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Germany’s Opticians Are Quite a Spectacle As Competition Rises

March 24, 1995

When optician Siegmund Reiss walked into his new store on Stuttgart’s elegant Koenigsstrasse, he couldn’t believe his nose.

Saboteurs had stashed rotten meat behind the wall paneling during construction, turning what was supposed to be a joyful grand opening into a smelly fiasco. Customers who put up with the stink were soon hustled out of the store by police after a bomb threat. And a few hours later, someone pretending to be Mr. Reiss ordered in the fire brigade, another false alarm.

In short, a typical day in the life of a German optician.

Giving a literal meaning to the idea of ``an eye for an eye,″ Germany’s opticians are waging an extraordinary war against each other that includes smashing windows, gluing up doors and filing lawsuits aplenty.

The principal cause of all this is Guenther Fielmann. A 55-year-old entrepreneur and unabashed self-promoter, Mr. Fielmann has turned the business of selling glasses upside-down in Germany. By introducing aggressive pricing and modern marketing to a sector that had never experienced real competition before, he has rapidly built up an empire with 296 retail outlets. The more traditional German opticians have been reduced to fighting over the scraps.

In September, Mr. Fielmann became the first German optician to go public, raising 227.8 million marks ($162.4 million at current rates) in a stock offering. (Mr. Fielmann and his 5-year-old son Mark together hold 67.3 percent of the stock.)

Mr. Fielmann sells one out of every three pairs of spectacles bought in Germany. ``The traditional optician sells six pairs of glasses a day,″ Mr. Fielmann says flatly. ``We sell 13,000.″ He calls traditional German opticians ``the Stone Age hunters of late capitalism.″

Fighting back against Mr. Fielmann can be risky, as Franz-Josef Krane found. In 1989, Mr. Krane, one of Germany’s top five opticians, and two former employees of Mr. Fielmann drafted an anonymous letter to the eyeglass mogul. The letter, which complained about alleged unfair practices, was leaked to the press. Mr. Fielmann, furious at what he calls a ``smear campaign″ and anxious to find out who was behind the letter, hired a private detective to investigate.

For four months, the detective observed Mr. Krane’s home from a van, waiting for a chance to dig through his garbage. When he did, he retrieved shredded pieces of the letter in question and delivered the evidence to his enraged client. Mr. Fielmann promptly started what has become a five-year lawsuit that may end up in Germany’s highest civil court. So far, Mr. Fielmann has paid several million marks in legal fees, not to mention the 500,000 marks he paid the detective.

``If Mr. Fielmann had decided to let go years ago, he could have saved a lot of money and energy. But this is a personal matter. A matter of honor between two men who can’t stand each other,″ says Thomas Loehr, Mr. Fielmann’s former director of distribution.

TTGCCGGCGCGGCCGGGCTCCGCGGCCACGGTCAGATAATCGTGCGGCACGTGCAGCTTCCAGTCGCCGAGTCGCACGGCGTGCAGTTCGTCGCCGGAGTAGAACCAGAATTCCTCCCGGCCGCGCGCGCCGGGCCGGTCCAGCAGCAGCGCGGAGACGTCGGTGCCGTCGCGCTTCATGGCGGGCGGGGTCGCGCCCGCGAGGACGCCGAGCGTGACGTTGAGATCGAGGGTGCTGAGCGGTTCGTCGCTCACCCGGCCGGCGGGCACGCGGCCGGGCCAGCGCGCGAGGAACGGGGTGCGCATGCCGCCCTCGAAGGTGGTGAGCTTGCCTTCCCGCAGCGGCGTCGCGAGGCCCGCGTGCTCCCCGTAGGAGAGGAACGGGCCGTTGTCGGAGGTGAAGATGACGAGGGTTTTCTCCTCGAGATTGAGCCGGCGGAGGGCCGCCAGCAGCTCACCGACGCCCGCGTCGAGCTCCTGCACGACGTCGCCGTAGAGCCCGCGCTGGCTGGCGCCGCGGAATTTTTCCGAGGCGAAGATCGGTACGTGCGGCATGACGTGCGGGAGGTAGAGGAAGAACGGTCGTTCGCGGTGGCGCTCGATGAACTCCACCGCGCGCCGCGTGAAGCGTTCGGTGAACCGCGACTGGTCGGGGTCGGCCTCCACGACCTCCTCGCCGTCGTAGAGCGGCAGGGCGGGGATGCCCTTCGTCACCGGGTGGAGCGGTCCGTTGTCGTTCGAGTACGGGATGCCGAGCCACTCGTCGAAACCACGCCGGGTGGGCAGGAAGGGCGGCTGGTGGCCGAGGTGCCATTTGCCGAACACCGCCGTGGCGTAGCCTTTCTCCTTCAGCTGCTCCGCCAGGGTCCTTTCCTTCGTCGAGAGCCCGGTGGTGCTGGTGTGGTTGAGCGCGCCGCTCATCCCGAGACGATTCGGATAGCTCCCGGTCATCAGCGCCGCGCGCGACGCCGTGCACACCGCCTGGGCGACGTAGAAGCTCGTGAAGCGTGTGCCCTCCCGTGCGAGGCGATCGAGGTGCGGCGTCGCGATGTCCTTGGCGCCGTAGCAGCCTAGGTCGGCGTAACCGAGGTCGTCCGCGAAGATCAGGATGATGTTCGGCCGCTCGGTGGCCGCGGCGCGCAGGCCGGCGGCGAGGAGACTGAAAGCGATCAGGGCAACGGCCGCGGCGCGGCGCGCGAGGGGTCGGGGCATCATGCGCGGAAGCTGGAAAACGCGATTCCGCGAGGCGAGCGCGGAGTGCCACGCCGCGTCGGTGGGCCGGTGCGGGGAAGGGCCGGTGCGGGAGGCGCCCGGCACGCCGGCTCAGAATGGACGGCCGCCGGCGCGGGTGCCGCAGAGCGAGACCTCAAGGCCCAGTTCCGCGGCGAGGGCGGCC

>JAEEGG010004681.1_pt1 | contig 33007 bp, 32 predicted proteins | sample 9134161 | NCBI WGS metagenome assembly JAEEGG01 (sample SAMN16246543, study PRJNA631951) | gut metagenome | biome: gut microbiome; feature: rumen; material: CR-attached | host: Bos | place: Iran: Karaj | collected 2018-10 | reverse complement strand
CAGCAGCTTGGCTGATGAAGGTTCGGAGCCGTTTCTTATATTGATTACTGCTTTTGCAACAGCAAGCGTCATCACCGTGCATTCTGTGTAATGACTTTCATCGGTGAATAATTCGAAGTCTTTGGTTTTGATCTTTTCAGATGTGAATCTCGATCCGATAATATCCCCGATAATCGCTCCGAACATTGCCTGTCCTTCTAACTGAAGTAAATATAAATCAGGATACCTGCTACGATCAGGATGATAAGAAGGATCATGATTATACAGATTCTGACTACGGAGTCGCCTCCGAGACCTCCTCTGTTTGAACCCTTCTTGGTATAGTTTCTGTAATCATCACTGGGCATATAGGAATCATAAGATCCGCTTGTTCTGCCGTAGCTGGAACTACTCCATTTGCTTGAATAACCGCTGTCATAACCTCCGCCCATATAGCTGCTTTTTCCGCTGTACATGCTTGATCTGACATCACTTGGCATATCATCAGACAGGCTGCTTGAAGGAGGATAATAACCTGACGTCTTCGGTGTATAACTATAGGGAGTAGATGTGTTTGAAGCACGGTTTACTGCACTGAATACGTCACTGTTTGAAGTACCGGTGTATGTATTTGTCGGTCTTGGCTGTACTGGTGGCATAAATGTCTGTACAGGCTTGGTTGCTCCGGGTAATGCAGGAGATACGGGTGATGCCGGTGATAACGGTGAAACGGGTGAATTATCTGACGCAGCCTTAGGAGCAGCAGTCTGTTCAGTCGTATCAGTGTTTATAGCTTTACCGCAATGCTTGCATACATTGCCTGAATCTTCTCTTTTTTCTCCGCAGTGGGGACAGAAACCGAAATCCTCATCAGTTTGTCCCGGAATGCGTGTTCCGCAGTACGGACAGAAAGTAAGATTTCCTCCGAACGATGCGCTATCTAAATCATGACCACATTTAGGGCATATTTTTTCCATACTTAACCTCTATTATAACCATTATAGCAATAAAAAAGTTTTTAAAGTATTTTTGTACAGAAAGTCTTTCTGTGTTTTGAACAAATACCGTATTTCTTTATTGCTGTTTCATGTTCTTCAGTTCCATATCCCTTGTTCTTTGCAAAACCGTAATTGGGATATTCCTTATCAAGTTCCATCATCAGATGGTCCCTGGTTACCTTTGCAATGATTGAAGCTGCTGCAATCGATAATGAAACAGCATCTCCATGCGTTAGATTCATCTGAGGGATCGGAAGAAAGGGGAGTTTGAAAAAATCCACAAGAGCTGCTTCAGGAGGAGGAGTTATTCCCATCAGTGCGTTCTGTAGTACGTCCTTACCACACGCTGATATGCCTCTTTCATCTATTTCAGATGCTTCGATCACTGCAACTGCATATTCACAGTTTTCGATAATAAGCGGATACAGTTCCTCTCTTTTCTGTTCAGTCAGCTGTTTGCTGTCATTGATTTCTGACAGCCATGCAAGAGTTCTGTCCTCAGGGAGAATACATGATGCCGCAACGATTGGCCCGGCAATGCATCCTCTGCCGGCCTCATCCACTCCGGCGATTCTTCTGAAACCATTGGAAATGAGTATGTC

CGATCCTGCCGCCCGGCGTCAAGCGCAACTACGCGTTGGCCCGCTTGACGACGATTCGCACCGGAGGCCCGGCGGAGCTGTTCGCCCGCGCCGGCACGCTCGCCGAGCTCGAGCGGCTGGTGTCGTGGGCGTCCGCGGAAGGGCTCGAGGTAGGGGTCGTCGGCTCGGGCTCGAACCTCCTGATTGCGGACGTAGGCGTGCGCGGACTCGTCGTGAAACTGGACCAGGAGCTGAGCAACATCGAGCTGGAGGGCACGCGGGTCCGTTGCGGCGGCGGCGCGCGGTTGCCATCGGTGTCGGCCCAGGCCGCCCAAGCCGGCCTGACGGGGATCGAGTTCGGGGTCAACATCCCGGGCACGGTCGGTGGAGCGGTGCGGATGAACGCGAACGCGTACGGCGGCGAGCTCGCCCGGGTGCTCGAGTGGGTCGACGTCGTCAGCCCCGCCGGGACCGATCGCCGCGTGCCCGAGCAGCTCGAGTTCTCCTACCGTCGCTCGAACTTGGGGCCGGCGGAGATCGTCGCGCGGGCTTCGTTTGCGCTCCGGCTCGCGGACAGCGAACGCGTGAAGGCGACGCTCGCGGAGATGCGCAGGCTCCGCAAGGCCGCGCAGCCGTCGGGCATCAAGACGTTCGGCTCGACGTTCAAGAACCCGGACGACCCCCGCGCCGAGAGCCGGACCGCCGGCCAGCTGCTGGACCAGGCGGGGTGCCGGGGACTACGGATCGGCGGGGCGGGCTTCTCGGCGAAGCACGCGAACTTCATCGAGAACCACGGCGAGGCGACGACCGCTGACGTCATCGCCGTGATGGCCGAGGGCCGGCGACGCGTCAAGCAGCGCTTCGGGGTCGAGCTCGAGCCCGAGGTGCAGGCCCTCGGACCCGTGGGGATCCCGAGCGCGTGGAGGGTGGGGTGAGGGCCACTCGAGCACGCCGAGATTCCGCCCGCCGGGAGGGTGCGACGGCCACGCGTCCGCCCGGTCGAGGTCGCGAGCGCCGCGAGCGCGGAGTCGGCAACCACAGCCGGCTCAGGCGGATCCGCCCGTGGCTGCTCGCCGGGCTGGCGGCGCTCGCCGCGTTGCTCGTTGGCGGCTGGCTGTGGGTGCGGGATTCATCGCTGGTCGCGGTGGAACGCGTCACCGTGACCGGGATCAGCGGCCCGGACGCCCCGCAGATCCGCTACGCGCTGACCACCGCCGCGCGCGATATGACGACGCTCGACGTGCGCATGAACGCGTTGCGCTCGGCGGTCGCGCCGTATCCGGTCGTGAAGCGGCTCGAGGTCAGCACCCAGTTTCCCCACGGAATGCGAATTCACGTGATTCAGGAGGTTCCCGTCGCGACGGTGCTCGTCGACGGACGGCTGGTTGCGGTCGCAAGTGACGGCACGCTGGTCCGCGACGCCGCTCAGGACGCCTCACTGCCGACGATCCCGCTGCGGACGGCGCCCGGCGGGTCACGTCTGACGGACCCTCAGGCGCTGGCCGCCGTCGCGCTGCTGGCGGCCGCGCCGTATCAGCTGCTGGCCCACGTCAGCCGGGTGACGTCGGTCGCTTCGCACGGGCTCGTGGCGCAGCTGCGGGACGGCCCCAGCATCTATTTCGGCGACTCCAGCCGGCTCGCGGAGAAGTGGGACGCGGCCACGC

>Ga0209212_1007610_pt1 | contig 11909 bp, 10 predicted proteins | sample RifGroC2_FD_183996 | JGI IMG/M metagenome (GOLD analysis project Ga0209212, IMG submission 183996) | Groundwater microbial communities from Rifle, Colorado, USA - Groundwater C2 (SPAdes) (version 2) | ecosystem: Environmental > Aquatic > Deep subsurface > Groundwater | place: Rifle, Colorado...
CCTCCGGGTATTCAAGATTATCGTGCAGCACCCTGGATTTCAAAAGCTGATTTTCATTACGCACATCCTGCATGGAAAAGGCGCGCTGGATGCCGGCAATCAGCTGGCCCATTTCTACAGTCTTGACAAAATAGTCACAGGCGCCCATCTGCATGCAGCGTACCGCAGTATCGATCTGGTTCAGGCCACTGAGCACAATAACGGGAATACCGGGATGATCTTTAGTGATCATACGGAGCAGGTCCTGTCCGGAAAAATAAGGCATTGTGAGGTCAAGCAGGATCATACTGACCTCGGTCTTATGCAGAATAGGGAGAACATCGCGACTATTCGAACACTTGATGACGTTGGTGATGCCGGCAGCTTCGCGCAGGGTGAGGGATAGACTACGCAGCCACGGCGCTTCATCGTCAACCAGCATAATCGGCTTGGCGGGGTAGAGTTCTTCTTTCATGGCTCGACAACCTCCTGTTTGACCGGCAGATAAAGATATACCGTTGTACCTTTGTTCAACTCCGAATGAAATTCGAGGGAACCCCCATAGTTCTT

And that’s only one of his lawsuits. Just before Mr. Fielmann took his company public, the Central Association of German Opticians, an industry group, tried to start an ad campaign discrediting ``discount spectacles.″ It was a blow clearly directed at Mr. Fielmann, the association’s biggest contributor. His lawyers quickly nipped the campaign in the bud.

For a once-serene profession, such capers are downright unsightly. Until the late 1970s, the nation’s 6,000 opticians coexisted in peace and harmony, hardly tousled by the winds of competition, and enjoying profit margins of as much as 300 percent. Optical stores had all the allure of a dentist’s waiting room, and spectacles came in eight standard frames paid for by the nation’s health-care system. Anything fancier cost extra.

Then Mr. Fielmann entered the picture. He used the ad slogan ``You are the customer,″ a marketing idea that still hasn’t widely penetrated the German service industry. He successfully negotiated a special deal with the health authorities that enabled him to offer 90 different frames free of charge to the customer. ``We don’t sell prostheses,″ he exults. ``We sell sexuality.″

In 1992, Mr. Fielmann pulled off his other innovation, opening his own production facilities in eastern Germany. A unique move for an optical-goods retailer, it allowed him to slash prices.

His enemies notwithstanding, Mr. Fielmann appears to have successfully combined mass marketing with knowledge of German customers, apparently a crucial combination.

Mass marketing alone didn’t work for Pearle Vision of Dallas, a unit of Grand Metropolitan PLC, which pulled out of Germany in 1993, taking a substantial loss.

Randy Henry, a Pearle senior vice president who oversaw the German operation, complains that the old guild mentality prevalent in Germany is fundamentally protectionist. But Pearle also discovered that Germans didn’t warm to its main marketing tool, one-hour service.

``Glasses are not made within an hour in Germany, like shoe soles,″ says Hans G. Schubert, a management executive with Carl Zeiss, the nation’s leading maker of lenses.

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